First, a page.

Designer Drugs a New Problem for India's Young and Glamorous

Vijender Singh, Apoorva and Shilpa Agnihotri, Rahul Sharma and Wayne Parnell, celebrities from all areas of pop culture have been getting in massive trouble with Indian officials, as connections to drug raids seem an almost daily occurrence. These raids are in response to the string of westernized “rave parties” that are gaining popularity among the young and glamorous (and those who wish they were) of Indian youth culture. After a recent crackdown on the use of illegal drugs in nightclubs, these parties have moved into residential neighborhoods where finding the evidence to perform a raid is more difficult to acquire. Though a good bit of celebrity gossip is never unappreciated, we can see the background for this trend of high-life partying in a variety of ways.

Every country’s drug habits are at the mercy of the international drug trade and trends of the surrounding area. India has a growing opium trade, with the agriculture of illegal poppies an appealing option for those in poor, rural areas. In 2007, India was named one of the 20 major hubs of illegal drug traffic along with a number of its neighboring countries, Pakistan, Afghanistan and Burma in the east. Trade routes between these countries are common along India’s northern boarder, creating an even higher availability of drugs in the country. Though India is often used as a way station for drug traffickers, it is not Indians who control this trade but Nigerians or US nationals who produce and direct the sale of drugs. This said, the demand for new drugs is rising, particularly in Asia, leaving India subject to the changing trends. Designer drugs made of synthetic chemicals and amphetamines are the new way to party, leading Indian youth away from the classic ‘problem drug’ of opiates. At the last national survey in 2000-01 there were 70 million drug users in the country, but of course then the most popular drugs were ganja, hashish, opium and heroin. While the number of opiate users rose from 22% to 42% between 2000 and 2009, those who use synthetic drugs grew to account for 15% of reported users in far less time.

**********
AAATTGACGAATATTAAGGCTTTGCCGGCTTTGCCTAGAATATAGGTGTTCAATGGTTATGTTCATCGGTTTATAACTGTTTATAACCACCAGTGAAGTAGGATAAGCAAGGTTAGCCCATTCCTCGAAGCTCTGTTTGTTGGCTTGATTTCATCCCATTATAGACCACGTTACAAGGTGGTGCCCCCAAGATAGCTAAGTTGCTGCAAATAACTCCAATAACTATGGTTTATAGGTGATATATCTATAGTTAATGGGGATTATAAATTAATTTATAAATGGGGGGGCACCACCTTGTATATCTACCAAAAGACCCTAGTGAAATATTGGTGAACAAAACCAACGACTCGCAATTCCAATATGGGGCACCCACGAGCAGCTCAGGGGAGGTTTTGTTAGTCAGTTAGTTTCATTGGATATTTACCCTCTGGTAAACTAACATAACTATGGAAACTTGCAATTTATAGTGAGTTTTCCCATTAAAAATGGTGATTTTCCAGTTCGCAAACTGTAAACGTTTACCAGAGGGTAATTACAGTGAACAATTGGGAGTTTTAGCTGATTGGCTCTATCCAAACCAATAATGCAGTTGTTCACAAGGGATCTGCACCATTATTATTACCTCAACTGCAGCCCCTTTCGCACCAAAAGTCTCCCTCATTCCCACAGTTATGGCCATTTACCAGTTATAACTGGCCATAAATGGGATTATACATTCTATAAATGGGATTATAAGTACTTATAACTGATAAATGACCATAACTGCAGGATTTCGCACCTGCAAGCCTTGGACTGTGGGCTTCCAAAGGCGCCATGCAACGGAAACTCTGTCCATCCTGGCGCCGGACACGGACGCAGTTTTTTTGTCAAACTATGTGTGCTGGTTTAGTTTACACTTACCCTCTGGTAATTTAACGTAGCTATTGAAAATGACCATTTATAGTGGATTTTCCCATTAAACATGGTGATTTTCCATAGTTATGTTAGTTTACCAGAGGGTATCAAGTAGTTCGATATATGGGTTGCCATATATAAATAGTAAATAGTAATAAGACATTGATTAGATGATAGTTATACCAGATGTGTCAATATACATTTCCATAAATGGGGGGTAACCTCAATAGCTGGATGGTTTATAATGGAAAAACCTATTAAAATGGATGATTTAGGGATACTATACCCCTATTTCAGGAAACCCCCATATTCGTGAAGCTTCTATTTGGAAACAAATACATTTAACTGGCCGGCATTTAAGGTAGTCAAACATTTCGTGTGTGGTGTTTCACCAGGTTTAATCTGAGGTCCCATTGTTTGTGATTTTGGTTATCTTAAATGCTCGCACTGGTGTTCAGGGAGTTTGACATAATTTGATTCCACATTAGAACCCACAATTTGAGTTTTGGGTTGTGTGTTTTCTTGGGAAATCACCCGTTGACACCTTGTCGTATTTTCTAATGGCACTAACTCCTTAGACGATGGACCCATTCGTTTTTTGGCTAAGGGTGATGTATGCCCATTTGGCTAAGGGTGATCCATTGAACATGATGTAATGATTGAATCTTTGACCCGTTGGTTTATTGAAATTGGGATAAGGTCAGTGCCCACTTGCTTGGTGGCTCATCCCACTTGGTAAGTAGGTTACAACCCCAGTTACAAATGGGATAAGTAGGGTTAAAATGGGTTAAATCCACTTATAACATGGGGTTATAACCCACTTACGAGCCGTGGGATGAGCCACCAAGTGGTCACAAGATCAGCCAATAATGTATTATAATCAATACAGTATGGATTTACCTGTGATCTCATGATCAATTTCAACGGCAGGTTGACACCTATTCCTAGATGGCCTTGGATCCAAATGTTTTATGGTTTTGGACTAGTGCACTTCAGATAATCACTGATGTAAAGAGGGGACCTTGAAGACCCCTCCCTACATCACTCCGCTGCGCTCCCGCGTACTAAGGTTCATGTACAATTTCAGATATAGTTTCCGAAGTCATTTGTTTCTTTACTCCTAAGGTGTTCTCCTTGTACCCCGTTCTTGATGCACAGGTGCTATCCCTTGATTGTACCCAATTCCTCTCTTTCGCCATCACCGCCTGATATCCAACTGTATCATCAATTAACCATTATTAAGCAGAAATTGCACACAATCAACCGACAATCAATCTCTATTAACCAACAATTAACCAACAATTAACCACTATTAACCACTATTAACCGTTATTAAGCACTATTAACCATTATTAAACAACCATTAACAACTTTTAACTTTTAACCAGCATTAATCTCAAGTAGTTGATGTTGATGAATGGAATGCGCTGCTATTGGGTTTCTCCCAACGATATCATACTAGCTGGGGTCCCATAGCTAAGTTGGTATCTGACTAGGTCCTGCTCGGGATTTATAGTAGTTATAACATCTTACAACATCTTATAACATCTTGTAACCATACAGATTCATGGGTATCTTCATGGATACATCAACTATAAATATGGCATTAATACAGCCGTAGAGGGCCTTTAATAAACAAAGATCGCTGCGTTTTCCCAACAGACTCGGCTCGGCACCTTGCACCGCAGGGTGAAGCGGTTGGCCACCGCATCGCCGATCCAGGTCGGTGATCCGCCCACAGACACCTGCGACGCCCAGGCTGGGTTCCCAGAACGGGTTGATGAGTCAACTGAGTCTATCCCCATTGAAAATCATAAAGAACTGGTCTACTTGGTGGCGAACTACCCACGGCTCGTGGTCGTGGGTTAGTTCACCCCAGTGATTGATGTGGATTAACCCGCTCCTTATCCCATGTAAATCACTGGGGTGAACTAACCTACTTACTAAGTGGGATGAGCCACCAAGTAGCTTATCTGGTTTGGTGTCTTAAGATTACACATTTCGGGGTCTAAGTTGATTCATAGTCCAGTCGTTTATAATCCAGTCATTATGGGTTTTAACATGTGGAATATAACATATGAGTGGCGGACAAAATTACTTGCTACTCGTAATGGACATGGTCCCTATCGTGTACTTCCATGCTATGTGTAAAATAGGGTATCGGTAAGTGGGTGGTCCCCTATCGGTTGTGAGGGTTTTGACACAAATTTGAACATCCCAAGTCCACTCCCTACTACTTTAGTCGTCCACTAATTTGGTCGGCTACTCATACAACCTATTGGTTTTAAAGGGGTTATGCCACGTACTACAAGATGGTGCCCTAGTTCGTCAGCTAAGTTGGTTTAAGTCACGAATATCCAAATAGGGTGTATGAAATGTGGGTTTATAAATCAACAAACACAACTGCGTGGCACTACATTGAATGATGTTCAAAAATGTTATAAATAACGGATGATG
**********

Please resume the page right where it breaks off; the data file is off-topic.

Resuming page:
In addition to the wide availability of drugs, the upper-middle class of India has been growing. With the transportation of jobs from the West and a slight, but notable, increase in social mobility, the new money generation of India is a long awaited change in the socially troubled country. This has lead to a so-called “white-collar addiction” developing in the country. Similar to the drug culture seen in other economic giants, many young professionals in India are moving towards drug use because of stress, peer pressure and disposable incomes. Drug traffickers are quite willing to take advantage of this emerging market. It is not simply the increase of income found in some Indian circles that causes the rampant use of synthetic hallucinogenic, but the extremely low cost of drugs like LSD that are picking up popularity with young people without handfuls of spending money. It is not simply the drug use that is troubling, but the lack of public information on the influences of these drugs and, in part, the absence of horror stories about bad trips that are part of Western drug folklore. India doesn’t have a tradition of heavy drinking, in fact it is still widely considered inappropriate for women to drink at all, but hiding a drug habit is much easier for young people in the face of disapproving family members. The physical and verbal attacks of club and pub going men and women in India are part of a system of ‘moral policing’ that has been historically prevalent in India. This has moved these activities out of downtown clubs and into residential areas, stemming from a party mentality into more consistent drug use.

While the concern over the increase in “rave party” behavior is mostly cultural, India is preparing itself for the practical consequences of increased synthetic drug use. Drugs like MDMA and PCP have a strong effect on cases of domestic violence and any form of excessive drugs or drinking can lead to unprotected sex, putting individuals at risk to contract HIV. In response to the increased cases of drug dependency and dangerous new drugs arriving on the market, the Indian government is working on the first national policy of prevention of substance abuse. This policy will introduce more de-addiction centers, school programs on drug abuse to raise awareness among student, teachers and parents, and cooperation between various ministries to reduce drug demand.